Primer on AWS (1/3) - Route 53

Primer on AWS (1/3) - Route 53

Below are my notes on the AWS service Route 53. Route 53 is the AWS DNS service. It’s named after port 53 which is the DNS port. Route 53 is not a regional service it is set up on the Global region only. It’s more commonly used for public domain names but can also be used for private names in VPCs.

Before we get into the details of Route 53 it’s good to have a background in DNS. DNS is like a phone book for the internet, it translates domain names into IP addresses. The most common IP addresses are IPv4 which are 32bit and capable of up to 4 trillion addresses. IPv6 addresses are also now available and these are 128 bit and capable of many many more addresses.

Domains are registered with interNIC a service of ICANN. The top-level domain, .com, is controlled by Internet Assigned Numbers Authority (IANA).

The main DNS record types are:

SOA - Start of authority. This contains details about the domain such as the primary name server, the owner, the last update date and details for how often servers need to refresh their information about the domain. Each DNS Zone contains a single SOA record.

NS - Name Server. NS records are used to tell traffic where your servers are located. You can have multiple Name Server records for redundancy and the records will be propagated around the internet.

A - Address. The Address record translates a name into IP addresses. You may have multiple addresses for a domain name which correspond to the sub-domains. For example, www.mydomainname.com, blog.mydomainname.com etc. each with a different IP address and a separate A Record.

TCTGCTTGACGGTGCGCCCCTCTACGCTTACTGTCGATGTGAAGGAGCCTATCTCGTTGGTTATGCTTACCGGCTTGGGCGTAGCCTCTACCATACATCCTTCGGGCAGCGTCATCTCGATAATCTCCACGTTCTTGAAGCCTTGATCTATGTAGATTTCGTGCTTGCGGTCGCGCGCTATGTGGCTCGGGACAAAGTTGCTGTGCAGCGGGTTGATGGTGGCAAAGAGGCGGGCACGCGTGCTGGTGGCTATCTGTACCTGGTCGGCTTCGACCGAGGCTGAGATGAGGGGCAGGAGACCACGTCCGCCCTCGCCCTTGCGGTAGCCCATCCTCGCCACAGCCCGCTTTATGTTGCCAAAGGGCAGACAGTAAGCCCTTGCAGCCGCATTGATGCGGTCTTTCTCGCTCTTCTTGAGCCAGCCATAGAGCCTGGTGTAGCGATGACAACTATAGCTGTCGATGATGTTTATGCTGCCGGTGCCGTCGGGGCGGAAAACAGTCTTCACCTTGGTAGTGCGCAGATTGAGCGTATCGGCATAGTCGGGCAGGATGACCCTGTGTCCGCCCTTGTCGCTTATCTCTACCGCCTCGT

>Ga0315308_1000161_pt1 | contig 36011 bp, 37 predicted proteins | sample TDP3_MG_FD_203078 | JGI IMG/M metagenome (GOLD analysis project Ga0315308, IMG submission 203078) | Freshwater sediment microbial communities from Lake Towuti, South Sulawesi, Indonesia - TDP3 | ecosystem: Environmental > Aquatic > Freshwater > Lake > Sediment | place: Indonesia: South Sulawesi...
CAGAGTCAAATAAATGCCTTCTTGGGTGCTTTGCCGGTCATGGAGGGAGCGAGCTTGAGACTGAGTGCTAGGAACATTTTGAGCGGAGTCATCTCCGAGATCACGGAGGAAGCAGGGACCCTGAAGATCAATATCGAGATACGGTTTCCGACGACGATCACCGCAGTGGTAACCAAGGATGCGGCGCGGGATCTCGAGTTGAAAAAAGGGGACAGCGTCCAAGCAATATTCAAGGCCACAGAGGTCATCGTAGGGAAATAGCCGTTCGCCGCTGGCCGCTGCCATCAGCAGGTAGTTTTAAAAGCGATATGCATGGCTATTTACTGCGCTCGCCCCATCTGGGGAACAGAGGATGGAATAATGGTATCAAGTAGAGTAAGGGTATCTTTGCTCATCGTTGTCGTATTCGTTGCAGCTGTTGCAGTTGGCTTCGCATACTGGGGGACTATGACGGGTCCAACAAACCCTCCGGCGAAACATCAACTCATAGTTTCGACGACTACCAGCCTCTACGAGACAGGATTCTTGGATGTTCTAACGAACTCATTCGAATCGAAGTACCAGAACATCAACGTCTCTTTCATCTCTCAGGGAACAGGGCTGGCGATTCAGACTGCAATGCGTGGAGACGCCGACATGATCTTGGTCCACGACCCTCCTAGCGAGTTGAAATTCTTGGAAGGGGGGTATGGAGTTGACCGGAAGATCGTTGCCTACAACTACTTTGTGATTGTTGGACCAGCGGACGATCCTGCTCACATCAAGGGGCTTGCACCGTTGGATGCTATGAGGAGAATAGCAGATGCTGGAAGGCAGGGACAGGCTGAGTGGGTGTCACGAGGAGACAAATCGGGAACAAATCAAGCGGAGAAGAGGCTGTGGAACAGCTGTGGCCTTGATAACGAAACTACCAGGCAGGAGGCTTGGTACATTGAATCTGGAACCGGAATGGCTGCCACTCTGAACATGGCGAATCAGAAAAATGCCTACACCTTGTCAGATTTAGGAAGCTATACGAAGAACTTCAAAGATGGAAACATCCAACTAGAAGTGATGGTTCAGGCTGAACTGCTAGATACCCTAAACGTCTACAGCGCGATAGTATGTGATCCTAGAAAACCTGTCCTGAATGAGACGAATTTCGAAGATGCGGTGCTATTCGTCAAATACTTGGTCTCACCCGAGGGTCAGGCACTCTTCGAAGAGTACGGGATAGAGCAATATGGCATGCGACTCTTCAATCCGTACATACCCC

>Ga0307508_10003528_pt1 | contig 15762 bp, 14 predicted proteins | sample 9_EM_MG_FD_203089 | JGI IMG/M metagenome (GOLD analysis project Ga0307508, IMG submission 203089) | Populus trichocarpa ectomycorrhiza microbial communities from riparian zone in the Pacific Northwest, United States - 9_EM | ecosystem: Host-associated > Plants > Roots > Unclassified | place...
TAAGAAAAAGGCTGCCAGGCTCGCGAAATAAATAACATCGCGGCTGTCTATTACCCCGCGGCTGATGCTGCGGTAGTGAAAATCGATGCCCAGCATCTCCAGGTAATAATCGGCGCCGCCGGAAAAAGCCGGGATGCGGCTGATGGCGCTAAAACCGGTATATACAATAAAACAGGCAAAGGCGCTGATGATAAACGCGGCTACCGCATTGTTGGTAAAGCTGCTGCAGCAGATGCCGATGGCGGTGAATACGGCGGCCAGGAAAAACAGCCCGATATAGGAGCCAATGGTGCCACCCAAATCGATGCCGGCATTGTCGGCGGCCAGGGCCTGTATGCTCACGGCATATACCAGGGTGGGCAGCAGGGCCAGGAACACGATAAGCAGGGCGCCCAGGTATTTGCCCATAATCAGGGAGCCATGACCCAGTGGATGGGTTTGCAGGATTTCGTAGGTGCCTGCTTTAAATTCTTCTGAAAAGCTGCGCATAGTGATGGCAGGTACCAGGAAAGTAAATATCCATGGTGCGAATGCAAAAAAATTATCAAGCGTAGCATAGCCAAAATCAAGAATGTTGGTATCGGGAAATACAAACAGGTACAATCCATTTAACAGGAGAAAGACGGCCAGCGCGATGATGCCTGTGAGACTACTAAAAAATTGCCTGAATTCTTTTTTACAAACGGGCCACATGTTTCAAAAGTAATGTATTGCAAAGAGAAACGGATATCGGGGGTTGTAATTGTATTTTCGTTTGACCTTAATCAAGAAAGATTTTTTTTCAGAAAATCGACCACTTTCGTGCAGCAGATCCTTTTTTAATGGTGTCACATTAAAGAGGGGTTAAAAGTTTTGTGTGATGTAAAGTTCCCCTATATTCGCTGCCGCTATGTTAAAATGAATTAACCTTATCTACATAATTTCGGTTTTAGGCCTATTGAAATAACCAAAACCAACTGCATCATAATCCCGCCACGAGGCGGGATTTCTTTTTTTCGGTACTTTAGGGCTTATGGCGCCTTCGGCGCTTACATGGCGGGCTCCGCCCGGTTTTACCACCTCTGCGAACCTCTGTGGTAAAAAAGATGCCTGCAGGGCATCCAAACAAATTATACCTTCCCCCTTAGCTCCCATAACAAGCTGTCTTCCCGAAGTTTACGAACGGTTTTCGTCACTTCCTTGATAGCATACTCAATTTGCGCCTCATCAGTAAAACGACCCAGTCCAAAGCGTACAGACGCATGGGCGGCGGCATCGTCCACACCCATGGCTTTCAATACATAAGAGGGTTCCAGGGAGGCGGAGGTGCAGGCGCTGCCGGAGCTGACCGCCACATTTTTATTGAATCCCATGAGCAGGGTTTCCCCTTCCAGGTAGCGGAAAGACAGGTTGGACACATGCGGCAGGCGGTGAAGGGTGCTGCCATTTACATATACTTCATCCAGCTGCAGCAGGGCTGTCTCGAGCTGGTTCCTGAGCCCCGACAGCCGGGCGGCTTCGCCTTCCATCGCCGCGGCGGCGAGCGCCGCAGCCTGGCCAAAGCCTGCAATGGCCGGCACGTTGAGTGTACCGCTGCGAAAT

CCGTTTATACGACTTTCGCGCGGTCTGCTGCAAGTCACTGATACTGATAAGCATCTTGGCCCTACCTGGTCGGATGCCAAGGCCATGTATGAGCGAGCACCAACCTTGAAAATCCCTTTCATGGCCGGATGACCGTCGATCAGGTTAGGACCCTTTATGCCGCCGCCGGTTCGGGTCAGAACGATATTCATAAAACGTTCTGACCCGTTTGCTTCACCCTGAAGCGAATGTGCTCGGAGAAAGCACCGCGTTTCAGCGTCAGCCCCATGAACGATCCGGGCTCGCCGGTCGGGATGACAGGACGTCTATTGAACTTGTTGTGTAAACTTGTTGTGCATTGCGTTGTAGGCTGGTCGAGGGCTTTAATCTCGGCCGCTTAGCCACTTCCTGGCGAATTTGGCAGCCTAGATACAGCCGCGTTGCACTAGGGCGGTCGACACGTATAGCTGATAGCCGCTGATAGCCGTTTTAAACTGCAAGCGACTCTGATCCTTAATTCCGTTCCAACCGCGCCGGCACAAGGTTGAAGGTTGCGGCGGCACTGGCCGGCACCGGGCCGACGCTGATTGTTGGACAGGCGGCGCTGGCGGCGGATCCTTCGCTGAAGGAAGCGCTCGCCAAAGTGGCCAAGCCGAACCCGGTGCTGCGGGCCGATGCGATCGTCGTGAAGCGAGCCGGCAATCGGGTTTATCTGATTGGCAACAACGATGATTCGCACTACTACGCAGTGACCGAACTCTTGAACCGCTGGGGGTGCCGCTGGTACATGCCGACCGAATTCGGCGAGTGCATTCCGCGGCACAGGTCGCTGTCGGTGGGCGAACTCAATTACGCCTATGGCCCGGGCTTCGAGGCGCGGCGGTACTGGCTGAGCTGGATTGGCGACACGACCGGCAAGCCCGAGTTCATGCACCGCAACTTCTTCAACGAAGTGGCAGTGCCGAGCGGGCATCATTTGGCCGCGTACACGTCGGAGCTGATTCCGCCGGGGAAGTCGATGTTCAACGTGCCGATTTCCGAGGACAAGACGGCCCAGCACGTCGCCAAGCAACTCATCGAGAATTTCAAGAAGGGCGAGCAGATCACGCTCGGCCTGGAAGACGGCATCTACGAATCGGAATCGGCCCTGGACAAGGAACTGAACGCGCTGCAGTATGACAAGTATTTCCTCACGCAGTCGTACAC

TTL - Time To Live. The time for which a DNS record should be cached i.e. how long before a server refreshes its DNS records. Lowering the TTL will make domain name changes apply faster.

CName - Canonical Name. A record used to translate one domain name into another i.e. to treat one name as an alias of another. Canonical names consist of addresses like www.mydomainname.com and ftp.mydomainname.com which both point to the A record mydomainname.com. Only the A-record points to the ip address. CNames cannot coexist with other records so if you have blog.mydomainname.com pointing to an A record you may not also have a Mail (MX) record pointing to @blog.mydomainname.com.

Alias - A type of A-Record which points to an AWS resource e.g. a CloudFront distribution, ELB Load Balancer, S3 Bucket, or another Route 53 record in the same hosted zone. Similar to a CName but for AWS resources. In AWS you should always use an Alias over a CName.

When setting up an alias you can choose from a number of Routing Policies. These are: Latency, allows you to route your traffic to the site with the lowest latency Failover, used for an active/passive set up Geolocation, routing based on the geographic location from which the queries originate Weighted, splits traffic based on weights Simple, 1 to 1 routing

There is a limit of 50 domain names which you can manage in Route 53. This can be increased by contacting AWS.

Route 53 can be set up to perform Health Checks and automatically failover to other regions. Standard Health Checks are every 30 seconds or, if you’re willing to pay extra you can get Fast checks every 10 seconds. Health Checks work by checking for a response or searching for specific text in the response.

To set up a Health Check, create two A records pointing to different instances. The A records must have the same names e.g. www2.mydomainname.com. Set one record as the Primary and one as the Secondary. Set the Routing Policy and Failover and associate a Health Check on the Primary record.